**Updated 2/24/16: The Bar has issued its proposed opinion, which addresses most – but not all – of the concerns I’ve identified below.**
The California State Bar is seeking comment on a proposed ethics opinion on lawyer blogging – or more specifically, the conditions under which the California Bar would consider a lawyer’s blog subject to the attorney advertising rules.
As with its 2012 ethics opinion on social media postings, the California Bar uses specific examples of the practice in question. The draft opinion also doesn’t completely ignore the important first amendment constraints on the Bar’s ability to regulate. Good on the Bar for doing that; too many state ethics regulators don’t bother with this.
The Bar offers four hypothetical examples of types of “blogs.” These include:
A. A stand-alone “blog” that has no interactivity and serves as nothing more than a puff piece for the attorney’s case results.
B. A law blog that lives on a page on a law firm’s website, and contains the analysis and discussion one would expect to see on a blog . . . but closes every post with the statement “for more information, contact so-and-so.”
C. A law blog that lives on a standalone site, and contains the analysis and discussion one would expect to see on a blog . . . but closes some posts with the statement “if you have questions about your divorce, contact so-and-so.”
D. A blog about jazz that links to the lawyer’s site.
The Bar’s Committee concludes that the first three types of blogging are subject to the advertising rules, but the last one is not.
The Committee is half-right. Example A is commercial speech, and example D is not.
But what about B & C? Unfortunately, after acknowledging the first amendment constraints on regulation, the Committee fails to adequately apply the test for mixed-content advertising and editorial speech.
In the case of a blog that occupies a page on the lawyer’s website, the Committee concludes that this factor alone (not even accounting for the consistent message to contact the author of the post) is sufficient to render the blog “advertising” subject to the advertising rules. While this *might* be true in some cases, it’s too much to say that it applies across the board to all blogs that happen to reside on the same domain as a law firm website. Regulators would need to analyze, in each case, whether the combination of content, format, and motive is sufficient to render the communication commercial speech.
That said, it’s possible the Commission means that having a lawyer blog on a law firm website plus the inclusion of the consistent “contact me if you have further questions” message renders the blog advertising. But it would be nice if they said so – and I also don’t believe that message is necessarily a commercial one.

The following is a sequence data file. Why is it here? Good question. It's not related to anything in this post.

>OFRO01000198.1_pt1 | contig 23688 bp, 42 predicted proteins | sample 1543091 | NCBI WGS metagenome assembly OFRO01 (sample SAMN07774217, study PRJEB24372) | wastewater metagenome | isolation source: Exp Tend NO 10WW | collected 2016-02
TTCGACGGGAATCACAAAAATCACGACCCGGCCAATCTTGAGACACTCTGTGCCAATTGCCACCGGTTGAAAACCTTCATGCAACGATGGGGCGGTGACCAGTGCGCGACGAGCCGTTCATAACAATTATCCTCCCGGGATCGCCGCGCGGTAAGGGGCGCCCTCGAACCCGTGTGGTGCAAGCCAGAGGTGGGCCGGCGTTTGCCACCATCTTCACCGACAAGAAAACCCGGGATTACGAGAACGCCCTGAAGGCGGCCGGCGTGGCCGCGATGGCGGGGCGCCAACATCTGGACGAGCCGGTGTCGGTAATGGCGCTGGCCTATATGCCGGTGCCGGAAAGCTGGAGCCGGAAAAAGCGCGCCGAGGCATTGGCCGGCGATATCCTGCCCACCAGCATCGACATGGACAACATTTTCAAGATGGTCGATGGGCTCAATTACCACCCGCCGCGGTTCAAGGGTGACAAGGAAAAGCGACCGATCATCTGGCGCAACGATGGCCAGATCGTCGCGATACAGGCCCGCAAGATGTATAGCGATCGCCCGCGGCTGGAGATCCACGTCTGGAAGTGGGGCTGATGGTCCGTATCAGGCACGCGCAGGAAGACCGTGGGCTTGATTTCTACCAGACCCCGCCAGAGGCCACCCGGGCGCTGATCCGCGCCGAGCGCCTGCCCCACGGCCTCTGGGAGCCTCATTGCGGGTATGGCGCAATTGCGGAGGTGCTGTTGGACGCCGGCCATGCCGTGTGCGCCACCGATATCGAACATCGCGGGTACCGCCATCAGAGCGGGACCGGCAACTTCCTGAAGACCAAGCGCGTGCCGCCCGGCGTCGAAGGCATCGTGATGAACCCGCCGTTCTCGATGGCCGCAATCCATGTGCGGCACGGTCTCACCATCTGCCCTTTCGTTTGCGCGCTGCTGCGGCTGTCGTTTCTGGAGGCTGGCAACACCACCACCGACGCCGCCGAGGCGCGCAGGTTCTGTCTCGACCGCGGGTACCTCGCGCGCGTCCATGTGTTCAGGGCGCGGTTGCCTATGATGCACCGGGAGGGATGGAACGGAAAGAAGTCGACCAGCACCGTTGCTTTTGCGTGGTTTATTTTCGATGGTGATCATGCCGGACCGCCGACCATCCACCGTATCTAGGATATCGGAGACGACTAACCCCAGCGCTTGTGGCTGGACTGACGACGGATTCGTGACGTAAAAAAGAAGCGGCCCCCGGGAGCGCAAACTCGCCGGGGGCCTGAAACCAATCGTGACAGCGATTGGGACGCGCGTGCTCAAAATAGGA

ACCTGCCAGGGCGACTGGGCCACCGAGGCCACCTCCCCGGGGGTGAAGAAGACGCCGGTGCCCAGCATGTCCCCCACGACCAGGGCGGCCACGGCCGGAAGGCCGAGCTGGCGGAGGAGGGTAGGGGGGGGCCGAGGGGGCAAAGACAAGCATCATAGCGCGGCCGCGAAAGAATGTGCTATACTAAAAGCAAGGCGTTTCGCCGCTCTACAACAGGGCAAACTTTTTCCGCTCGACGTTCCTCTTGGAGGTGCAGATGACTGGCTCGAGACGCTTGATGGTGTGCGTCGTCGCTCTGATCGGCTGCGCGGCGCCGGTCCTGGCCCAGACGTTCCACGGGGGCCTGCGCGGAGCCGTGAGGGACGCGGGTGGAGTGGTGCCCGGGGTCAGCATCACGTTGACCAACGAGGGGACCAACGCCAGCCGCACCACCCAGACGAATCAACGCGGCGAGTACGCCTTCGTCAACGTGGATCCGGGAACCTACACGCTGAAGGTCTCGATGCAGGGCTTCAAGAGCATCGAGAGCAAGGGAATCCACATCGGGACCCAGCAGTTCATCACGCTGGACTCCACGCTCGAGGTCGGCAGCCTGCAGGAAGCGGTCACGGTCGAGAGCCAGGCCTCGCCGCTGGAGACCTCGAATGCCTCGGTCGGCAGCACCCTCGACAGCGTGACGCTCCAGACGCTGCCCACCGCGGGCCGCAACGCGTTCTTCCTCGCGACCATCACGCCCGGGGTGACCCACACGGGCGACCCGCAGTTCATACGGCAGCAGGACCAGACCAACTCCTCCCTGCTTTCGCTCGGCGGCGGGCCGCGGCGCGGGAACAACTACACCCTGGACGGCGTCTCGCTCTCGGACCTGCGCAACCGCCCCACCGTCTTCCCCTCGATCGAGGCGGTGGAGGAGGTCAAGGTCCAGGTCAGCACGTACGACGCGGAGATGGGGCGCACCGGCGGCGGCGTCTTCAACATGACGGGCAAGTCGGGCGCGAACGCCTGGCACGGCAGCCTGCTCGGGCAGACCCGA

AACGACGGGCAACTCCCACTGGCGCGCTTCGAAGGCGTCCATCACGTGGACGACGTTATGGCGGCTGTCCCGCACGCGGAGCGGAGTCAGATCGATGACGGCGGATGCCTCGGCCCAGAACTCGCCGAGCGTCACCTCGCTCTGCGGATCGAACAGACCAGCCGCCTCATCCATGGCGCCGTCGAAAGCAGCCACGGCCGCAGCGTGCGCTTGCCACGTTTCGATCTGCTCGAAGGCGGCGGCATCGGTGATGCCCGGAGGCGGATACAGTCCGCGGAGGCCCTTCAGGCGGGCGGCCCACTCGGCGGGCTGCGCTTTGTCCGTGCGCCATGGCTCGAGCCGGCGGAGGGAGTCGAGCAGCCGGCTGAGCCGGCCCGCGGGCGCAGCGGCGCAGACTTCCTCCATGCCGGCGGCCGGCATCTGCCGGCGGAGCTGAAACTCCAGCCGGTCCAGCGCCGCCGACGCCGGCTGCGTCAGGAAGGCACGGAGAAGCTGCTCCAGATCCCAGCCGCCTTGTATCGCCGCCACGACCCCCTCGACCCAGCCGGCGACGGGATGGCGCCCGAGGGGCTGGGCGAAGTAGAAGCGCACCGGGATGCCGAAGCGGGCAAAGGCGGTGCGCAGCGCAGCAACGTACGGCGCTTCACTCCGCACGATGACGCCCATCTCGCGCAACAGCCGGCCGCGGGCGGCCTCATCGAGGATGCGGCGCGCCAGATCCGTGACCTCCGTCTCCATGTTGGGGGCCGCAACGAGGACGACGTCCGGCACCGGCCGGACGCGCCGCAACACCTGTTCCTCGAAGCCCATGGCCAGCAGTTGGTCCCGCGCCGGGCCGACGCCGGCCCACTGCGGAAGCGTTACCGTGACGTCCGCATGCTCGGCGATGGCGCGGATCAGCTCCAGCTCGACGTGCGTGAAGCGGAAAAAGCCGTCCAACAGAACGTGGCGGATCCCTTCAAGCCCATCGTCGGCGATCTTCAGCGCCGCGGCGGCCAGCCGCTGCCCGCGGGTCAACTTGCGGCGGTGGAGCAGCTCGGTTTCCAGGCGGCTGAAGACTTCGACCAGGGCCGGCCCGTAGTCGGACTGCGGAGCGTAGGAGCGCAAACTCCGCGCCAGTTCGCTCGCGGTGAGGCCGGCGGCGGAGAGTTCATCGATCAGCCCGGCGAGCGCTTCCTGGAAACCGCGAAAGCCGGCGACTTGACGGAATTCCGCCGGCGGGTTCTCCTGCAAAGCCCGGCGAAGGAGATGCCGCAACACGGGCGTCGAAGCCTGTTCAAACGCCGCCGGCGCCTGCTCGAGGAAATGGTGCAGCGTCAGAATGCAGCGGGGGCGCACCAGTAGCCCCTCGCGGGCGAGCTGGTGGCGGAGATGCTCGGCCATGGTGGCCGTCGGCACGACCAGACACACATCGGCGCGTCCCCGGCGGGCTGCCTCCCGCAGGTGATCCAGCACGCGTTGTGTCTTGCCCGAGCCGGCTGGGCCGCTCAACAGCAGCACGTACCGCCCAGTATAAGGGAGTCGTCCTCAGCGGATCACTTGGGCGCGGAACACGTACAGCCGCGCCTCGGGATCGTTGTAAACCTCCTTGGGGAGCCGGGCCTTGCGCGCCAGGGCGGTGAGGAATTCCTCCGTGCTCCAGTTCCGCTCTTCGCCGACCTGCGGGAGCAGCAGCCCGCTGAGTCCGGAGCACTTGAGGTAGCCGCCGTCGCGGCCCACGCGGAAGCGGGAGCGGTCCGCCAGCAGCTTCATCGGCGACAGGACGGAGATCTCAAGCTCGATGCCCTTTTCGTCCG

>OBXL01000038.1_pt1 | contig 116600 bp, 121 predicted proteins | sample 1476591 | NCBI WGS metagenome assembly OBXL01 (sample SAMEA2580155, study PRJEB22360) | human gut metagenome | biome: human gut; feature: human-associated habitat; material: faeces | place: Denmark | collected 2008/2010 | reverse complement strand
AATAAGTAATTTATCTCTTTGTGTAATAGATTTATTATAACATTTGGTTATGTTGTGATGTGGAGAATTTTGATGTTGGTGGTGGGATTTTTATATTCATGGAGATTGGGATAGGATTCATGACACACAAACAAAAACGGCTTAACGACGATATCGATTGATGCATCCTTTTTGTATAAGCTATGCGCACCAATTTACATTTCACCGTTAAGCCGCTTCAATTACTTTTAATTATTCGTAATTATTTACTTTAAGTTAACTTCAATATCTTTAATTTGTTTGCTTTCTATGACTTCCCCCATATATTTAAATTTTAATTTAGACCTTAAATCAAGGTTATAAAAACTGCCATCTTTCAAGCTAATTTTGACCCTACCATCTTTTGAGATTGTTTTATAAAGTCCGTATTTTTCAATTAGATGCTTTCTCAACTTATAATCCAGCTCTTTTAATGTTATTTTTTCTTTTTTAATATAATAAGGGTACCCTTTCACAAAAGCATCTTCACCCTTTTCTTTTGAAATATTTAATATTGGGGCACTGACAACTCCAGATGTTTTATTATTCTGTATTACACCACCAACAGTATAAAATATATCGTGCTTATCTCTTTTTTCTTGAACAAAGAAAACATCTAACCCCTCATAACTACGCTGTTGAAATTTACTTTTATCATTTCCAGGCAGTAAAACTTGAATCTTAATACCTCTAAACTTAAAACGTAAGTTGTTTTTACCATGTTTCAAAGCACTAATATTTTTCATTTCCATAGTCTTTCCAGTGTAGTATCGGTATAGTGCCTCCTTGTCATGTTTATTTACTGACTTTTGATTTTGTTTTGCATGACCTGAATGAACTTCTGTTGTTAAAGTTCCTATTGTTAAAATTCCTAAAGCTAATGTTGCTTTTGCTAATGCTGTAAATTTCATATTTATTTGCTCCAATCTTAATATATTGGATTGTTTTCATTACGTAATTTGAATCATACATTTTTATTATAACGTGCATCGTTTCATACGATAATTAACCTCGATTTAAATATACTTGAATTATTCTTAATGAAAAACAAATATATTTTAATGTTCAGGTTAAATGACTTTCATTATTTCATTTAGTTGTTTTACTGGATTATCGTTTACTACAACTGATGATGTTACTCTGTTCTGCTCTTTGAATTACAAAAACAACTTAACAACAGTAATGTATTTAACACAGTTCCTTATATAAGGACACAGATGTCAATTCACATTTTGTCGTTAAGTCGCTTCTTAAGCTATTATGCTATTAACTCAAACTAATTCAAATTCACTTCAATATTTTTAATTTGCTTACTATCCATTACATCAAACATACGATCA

And as for blogs on stand-alone sites, in which the occasional post refers readers to contact the author about their individual cases, the Committee is really going too far to find that such a message bootstraps the entire blog into being advertising. It may be the case that such a message – because it refers to a reader’s own case, and not questions about the editorial content – would render the post in which it appears commercial speech. However, the idea that a few isolated message such as this would “infect” the entire blog and all of its content is well beyond the Supreme Court’s test for determining whether mixed-content speech is treated as “commercial.” It’s even beyond the only-in-California Kasky test for mixed-content speech.
Why Should We Care?
Some would say, who gives a rip? Attorneys can just slap an “attorney advertising” disclaimer on their blogs and be done with it. But putting aside the efficacy of that, the perverse fetish lawyers seem to have for disclaimers, and the fact that attorneys should not have to worry about including some asinine disclaimer on everything they write, there is a bigger issue at play here: the chilling effect that this type of over-regulation has on free expression. And that chilling effect not only impacts the attorneys who would otherwise freely express themselves, but also the extent to which consumers can obtain information about the quality and nature of legal services and providers.